Solid state physics Lecture 8 of 20

October 4, 2012 by Multimedia Publications and Printing Services

Lecturer: S. Scandolo, ICTP

Lesson number 8(Chemical bonds/Covalent bond)

In this lesson the covalent bond is studied in details, particularly it is focused for simplicity in the solution of the problem of the covalent bond of two hydrogen atoms where the electronic interaction is neglected. Without the electron-electron interaction the solution of the problem have to be a combination of the solutions for the single atom. Then an approximation to the solution of the problem when the two atoms are far apart, that is the presence of the second atom is considered a perturbation to the state of the first one, the solution is then assumed to be a linear combination of the atomics wave functions. The Bra-ket notation was recall as a tool used to solve the problem.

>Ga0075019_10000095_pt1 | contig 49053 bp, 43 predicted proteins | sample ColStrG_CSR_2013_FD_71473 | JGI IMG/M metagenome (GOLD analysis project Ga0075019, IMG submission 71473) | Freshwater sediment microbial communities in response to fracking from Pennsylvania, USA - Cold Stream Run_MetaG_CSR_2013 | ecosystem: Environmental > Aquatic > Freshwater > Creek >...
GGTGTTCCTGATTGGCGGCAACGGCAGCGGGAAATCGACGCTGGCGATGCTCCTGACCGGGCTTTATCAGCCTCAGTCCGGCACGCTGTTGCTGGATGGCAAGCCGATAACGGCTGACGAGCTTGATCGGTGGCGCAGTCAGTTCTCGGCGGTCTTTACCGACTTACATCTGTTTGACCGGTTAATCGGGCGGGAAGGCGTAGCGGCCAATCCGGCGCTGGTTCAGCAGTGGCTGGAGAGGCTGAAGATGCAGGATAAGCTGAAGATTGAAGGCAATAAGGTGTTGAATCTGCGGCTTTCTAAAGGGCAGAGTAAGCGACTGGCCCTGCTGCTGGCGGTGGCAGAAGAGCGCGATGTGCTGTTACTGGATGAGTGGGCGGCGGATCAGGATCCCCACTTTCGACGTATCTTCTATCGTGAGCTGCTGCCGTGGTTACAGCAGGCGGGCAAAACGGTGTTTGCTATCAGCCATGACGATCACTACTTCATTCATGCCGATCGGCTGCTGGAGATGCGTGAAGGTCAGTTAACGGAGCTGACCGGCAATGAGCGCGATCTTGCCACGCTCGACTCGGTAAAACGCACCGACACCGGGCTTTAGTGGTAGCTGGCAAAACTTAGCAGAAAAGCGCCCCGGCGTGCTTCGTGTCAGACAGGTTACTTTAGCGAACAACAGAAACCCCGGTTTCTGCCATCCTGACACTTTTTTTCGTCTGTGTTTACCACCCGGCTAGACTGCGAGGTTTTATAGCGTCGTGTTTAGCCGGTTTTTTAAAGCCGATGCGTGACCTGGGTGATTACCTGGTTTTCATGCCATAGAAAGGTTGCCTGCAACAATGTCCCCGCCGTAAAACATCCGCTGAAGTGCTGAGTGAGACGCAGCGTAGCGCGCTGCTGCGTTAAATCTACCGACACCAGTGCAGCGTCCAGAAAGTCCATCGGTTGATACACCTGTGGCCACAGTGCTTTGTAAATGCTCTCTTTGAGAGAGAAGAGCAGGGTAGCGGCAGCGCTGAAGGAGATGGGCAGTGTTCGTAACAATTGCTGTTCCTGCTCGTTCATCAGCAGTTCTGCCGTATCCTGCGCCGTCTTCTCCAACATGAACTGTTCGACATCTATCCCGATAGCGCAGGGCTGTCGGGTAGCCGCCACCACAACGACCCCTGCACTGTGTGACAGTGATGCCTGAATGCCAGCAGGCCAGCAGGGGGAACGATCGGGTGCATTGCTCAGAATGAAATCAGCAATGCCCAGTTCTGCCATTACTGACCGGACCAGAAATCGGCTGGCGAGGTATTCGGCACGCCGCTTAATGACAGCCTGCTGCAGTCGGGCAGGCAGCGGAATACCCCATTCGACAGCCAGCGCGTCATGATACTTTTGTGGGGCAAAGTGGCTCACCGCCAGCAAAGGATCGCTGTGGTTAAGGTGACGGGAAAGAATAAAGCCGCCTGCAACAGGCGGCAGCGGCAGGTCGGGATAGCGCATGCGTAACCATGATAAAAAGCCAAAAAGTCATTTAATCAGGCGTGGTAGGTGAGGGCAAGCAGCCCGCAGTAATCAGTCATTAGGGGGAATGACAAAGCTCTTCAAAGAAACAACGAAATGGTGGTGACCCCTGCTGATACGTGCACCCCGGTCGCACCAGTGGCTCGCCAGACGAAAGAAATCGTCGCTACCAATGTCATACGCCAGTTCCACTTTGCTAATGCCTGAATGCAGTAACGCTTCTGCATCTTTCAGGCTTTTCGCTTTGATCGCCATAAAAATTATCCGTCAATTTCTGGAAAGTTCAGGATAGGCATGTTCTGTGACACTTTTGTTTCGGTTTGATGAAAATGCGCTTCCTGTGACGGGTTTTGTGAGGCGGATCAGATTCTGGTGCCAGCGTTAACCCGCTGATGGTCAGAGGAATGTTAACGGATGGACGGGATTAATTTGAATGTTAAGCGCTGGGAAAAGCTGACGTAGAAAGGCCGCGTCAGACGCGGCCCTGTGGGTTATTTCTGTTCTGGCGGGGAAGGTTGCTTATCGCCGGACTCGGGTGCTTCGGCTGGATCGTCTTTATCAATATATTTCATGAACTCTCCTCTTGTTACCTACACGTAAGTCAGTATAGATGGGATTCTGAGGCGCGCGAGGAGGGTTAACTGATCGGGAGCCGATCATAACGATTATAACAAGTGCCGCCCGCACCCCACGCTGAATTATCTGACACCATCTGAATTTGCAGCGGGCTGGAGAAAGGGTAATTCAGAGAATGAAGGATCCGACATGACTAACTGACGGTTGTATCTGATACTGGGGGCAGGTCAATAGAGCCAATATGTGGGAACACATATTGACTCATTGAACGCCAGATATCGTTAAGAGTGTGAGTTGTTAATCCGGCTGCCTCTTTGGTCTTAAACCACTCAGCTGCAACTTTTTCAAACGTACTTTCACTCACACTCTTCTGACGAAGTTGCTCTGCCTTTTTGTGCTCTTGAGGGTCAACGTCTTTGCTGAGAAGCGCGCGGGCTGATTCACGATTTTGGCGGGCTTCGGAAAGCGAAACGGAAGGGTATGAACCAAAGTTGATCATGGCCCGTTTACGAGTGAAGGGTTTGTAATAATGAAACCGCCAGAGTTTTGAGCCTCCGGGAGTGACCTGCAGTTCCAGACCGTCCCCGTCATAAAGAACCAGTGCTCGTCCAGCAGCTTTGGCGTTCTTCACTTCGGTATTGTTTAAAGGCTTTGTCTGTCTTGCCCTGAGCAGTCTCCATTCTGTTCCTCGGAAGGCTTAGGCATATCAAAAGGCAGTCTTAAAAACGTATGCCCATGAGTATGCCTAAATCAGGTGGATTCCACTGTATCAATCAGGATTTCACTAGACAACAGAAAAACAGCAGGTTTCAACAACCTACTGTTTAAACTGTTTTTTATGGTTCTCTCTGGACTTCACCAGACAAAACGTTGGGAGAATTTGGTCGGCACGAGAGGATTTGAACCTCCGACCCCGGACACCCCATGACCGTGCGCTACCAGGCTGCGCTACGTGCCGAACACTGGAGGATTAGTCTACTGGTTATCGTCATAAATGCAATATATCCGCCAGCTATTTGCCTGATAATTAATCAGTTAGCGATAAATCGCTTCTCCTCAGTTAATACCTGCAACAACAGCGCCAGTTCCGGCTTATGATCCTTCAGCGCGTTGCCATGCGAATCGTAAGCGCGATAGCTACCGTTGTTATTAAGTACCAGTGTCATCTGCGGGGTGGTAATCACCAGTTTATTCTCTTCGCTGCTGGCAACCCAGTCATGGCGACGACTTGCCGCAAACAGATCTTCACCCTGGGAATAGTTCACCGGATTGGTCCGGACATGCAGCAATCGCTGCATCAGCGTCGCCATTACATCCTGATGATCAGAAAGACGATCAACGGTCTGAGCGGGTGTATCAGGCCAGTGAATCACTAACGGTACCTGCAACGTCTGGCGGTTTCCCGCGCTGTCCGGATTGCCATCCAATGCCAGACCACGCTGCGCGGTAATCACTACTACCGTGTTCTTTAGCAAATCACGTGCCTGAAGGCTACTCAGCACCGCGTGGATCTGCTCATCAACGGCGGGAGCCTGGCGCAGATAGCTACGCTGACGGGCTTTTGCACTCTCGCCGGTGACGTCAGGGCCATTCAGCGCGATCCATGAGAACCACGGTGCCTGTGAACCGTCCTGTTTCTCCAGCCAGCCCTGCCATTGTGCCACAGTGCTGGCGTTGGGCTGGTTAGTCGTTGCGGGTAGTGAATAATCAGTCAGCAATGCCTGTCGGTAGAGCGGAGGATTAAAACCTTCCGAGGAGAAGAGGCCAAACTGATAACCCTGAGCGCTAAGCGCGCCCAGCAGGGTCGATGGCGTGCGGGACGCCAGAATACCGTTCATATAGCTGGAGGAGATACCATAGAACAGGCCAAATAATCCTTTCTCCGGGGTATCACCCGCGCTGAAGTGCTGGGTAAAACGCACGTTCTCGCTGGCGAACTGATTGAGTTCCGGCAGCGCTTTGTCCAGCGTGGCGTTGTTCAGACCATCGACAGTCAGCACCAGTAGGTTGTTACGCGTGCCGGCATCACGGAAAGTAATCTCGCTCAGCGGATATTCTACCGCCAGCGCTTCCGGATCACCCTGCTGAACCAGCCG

As the atoms are far it is assumed that the overlap of the atomic wave functions is approximately zero. Then it is obtained an eigenvalue problem for the coefficients of the suggested solution, a standard 2 by 2 quantum mechanics problem. This problem was solved and the “on-site” energy and the so called “hopping” term were introduced. The limitcase of two isolated atoms was considered proving that the general solution is consistent with the approximations made at the beginning of the problem. If atoms are isolated then we have two electrons at the atomic ground state Eo and this state is degenerate. As atoms are putting closer and closer this degeneracy start to split and a new ground state with energy lower than Eo appears and the two electrons can be arranged in this state with opposite spin. The energy gain is proportional to the overlap of the wave functions of the single atoms (how much the wave function feels the presence of the other atom). A second consequence is that the density of electrons at the midpoint between the atoms is doubled.

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